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CDC identifies more cases of blood clots after J&J vaccine; reaction remains extremely rare

Johnson & Johnson COVID-19 Vaccine
Posted at 12:02 PM, Apr 23, 2021
and last updated 2021-04-23 15:14:58-04

More cases of a rare clotting reaction to the Johnson & Johnson COVID-19 vaccine have been identified since the single-shot dose was paused earlier this month.

During a hearing Friday with a CDC advisory panel about whether the pause should be lifted, a doctor with the CDC said the number of dangerous blood clots associated with the vaccine had increased to 15. Initially, there were 6 reported cases.

The reaction remains extremely rare. The 15 cases of blood clots is among the nearly 8 million Johnson & Johnson COVID-19 vaccine shots given in this country.

Dr. Tom Shimabukuro said of the 15 confirmed blood clots with low platelet counts, 12 of them resulted in a clot in veins near the brain, called “cerebral venous sinus thrombosis.”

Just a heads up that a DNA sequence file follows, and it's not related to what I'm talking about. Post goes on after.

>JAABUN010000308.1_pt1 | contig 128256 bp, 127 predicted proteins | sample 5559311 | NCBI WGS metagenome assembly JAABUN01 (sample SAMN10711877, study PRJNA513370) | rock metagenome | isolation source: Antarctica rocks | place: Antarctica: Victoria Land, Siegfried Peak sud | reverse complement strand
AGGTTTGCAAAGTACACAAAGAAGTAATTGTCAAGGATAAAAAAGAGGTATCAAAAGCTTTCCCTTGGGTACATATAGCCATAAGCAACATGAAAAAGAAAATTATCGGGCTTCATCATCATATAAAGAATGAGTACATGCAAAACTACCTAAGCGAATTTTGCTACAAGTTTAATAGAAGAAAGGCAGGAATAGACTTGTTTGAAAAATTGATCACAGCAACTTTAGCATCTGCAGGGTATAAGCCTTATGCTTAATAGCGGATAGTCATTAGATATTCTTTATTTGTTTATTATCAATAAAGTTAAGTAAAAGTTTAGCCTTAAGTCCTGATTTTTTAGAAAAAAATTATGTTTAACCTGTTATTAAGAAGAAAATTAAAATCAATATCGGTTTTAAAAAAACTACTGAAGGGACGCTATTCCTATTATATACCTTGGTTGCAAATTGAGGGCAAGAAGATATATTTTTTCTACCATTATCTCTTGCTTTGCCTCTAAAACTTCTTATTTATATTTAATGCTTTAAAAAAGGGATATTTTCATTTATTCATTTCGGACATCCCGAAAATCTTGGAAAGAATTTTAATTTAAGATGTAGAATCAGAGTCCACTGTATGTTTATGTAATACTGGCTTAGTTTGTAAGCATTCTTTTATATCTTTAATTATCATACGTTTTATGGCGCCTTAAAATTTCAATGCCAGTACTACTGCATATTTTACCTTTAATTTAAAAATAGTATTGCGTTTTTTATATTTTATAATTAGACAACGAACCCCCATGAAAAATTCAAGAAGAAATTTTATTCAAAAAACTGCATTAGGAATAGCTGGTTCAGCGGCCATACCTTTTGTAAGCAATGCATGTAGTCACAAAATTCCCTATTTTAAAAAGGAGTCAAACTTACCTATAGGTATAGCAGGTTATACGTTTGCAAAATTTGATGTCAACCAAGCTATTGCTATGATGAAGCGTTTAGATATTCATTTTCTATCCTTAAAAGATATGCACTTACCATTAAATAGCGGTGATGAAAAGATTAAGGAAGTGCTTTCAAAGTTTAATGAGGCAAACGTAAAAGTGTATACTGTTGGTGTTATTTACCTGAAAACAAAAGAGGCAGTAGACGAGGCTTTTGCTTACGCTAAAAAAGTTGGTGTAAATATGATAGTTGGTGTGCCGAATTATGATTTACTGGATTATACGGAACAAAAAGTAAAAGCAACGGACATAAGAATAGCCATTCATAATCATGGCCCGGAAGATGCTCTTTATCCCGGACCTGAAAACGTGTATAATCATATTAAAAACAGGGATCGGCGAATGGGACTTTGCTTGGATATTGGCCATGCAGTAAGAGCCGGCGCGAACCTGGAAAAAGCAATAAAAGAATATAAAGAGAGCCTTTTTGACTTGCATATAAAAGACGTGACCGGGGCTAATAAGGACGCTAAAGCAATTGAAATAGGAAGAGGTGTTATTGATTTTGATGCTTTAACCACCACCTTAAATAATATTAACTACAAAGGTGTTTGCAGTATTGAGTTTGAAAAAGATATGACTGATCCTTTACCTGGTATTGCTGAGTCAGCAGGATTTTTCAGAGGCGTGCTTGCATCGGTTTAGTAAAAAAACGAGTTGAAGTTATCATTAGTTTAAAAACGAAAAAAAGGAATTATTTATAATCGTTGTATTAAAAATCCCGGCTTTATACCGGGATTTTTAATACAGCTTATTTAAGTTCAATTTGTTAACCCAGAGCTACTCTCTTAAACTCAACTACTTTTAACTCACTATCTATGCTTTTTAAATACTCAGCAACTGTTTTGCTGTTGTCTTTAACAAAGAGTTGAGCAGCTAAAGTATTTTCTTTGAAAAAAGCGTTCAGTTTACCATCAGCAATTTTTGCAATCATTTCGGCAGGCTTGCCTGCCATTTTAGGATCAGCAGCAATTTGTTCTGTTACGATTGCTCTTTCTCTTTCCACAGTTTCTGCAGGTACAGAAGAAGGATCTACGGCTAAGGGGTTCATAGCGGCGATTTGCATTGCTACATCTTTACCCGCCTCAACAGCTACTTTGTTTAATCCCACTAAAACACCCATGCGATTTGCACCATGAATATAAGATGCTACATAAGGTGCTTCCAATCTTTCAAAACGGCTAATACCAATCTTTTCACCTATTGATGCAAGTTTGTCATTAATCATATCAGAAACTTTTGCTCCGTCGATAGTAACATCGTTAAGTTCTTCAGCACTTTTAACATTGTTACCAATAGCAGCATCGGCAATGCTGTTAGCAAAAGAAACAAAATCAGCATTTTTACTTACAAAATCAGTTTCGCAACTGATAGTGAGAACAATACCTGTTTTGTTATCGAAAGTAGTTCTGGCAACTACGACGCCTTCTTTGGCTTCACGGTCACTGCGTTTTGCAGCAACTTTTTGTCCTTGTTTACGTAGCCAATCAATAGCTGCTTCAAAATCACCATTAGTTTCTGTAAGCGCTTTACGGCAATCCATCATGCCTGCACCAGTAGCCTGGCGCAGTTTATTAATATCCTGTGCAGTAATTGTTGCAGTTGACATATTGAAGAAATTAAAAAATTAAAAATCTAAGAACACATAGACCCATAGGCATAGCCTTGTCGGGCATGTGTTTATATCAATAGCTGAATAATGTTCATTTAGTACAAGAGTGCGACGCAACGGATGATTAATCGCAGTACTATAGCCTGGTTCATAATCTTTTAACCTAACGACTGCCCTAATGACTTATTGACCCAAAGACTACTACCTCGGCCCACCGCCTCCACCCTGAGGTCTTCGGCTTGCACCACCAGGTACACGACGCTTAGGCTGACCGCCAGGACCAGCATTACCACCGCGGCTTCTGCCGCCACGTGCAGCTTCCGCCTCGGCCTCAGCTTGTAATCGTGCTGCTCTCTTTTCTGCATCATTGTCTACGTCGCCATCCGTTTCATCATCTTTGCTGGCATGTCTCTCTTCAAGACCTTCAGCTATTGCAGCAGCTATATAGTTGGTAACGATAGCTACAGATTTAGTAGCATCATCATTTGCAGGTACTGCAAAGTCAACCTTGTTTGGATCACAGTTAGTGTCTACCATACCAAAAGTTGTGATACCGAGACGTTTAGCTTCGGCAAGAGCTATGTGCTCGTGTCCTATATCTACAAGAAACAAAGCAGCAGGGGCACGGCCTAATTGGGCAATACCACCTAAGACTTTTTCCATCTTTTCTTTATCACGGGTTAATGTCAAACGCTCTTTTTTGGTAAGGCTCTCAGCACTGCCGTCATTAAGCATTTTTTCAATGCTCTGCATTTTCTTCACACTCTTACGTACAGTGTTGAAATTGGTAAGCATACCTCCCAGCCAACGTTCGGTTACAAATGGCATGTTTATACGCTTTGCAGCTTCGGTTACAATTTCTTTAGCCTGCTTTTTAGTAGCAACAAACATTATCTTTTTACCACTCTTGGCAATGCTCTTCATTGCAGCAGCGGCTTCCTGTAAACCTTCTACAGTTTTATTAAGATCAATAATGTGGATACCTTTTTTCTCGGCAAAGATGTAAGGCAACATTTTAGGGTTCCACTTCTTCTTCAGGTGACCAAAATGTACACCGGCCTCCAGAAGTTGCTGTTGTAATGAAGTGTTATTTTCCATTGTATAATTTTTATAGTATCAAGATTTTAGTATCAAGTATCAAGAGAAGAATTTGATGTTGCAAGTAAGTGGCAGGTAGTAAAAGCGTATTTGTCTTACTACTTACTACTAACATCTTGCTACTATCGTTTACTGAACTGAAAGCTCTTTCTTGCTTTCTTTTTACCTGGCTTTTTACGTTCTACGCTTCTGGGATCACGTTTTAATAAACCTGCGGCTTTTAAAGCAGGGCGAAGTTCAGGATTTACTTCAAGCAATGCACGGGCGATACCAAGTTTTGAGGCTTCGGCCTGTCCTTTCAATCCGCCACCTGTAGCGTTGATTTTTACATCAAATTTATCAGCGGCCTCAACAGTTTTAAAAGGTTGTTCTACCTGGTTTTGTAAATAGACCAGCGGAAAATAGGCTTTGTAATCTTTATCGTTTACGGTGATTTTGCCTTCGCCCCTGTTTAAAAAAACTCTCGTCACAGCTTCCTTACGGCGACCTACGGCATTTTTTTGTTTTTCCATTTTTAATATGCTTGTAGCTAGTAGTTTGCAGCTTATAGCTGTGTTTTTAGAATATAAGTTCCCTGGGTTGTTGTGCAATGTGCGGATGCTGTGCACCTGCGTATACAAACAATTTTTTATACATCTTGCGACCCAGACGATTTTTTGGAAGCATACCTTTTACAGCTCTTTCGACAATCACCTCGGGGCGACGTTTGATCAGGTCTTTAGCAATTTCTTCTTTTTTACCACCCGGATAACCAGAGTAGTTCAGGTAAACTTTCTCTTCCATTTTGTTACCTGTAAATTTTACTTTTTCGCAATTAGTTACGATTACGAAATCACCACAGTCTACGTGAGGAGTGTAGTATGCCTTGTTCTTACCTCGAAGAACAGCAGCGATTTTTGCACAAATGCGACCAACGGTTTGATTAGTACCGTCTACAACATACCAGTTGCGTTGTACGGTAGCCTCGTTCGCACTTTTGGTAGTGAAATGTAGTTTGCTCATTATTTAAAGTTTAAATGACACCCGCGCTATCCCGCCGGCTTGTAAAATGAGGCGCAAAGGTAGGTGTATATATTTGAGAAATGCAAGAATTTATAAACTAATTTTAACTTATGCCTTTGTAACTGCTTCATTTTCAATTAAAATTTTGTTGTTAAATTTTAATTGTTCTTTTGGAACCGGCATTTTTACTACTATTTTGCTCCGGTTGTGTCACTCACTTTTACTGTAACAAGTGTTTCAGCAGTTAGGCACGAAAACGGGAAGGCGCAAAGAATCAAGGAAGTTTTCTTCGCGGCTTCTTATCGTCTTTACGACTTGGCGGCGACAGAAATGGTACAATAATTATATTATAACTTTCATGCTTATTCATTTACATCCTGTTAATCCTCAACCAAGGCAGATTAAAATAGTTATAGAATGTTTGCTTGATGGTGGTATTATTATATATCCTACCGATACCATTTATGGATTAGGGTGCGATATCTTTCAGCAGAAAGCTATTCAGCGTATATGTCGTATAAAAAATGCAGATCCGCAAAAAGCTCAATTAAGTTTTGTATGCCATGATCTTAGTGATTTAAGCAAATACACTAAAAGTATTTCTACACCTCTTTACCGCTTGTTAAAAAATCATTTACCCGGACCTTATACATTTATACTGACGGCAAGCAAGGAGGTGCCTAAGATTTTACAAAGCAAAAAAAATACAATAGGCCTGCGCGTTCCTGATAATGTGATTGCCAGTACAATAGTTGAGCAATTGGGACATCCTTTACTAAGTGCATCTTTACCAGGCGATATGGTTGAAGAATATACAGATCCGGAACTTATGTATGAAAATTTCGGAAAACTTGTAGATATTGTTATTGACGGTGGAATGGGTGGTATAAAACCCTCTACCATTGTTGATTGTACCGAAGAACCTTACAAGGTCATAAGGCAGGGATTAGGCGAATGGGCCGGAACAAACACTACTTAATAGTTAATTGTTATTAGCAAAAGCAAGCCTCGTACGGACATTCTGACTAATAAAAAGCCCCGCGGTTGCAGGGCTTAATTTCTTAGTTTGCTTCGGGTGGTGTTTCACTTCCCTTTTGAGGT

All 15 cases occurred in women; most were in their 30s, although the age range of patients was 18 to 59. Three women have died from the blood clots.

Symptoms, including headaches, were reported about 1-2 weeks following vaccination, Shimabukuro told the panel.

“We will certainly continue our enhanced surveillance for this,” Shimabukuro said.

The Advisory Committee on Immunization Practices is a panel made up of experts in immunizations and makes recommendations to the Centers for Disease Control and Prevention about a wide range of vaccines.

Following the FDA and CDC April 13 recommended pause on the Johnson & Johnson vaccine, the committee delayed a decision last week to gather more information about the blood clots and other risks and benefits of the vaccine.

They are meeting Friday to consider lifting the pause on Johnson & Johnson vaccine, and whether certain people should not receive the vaccine.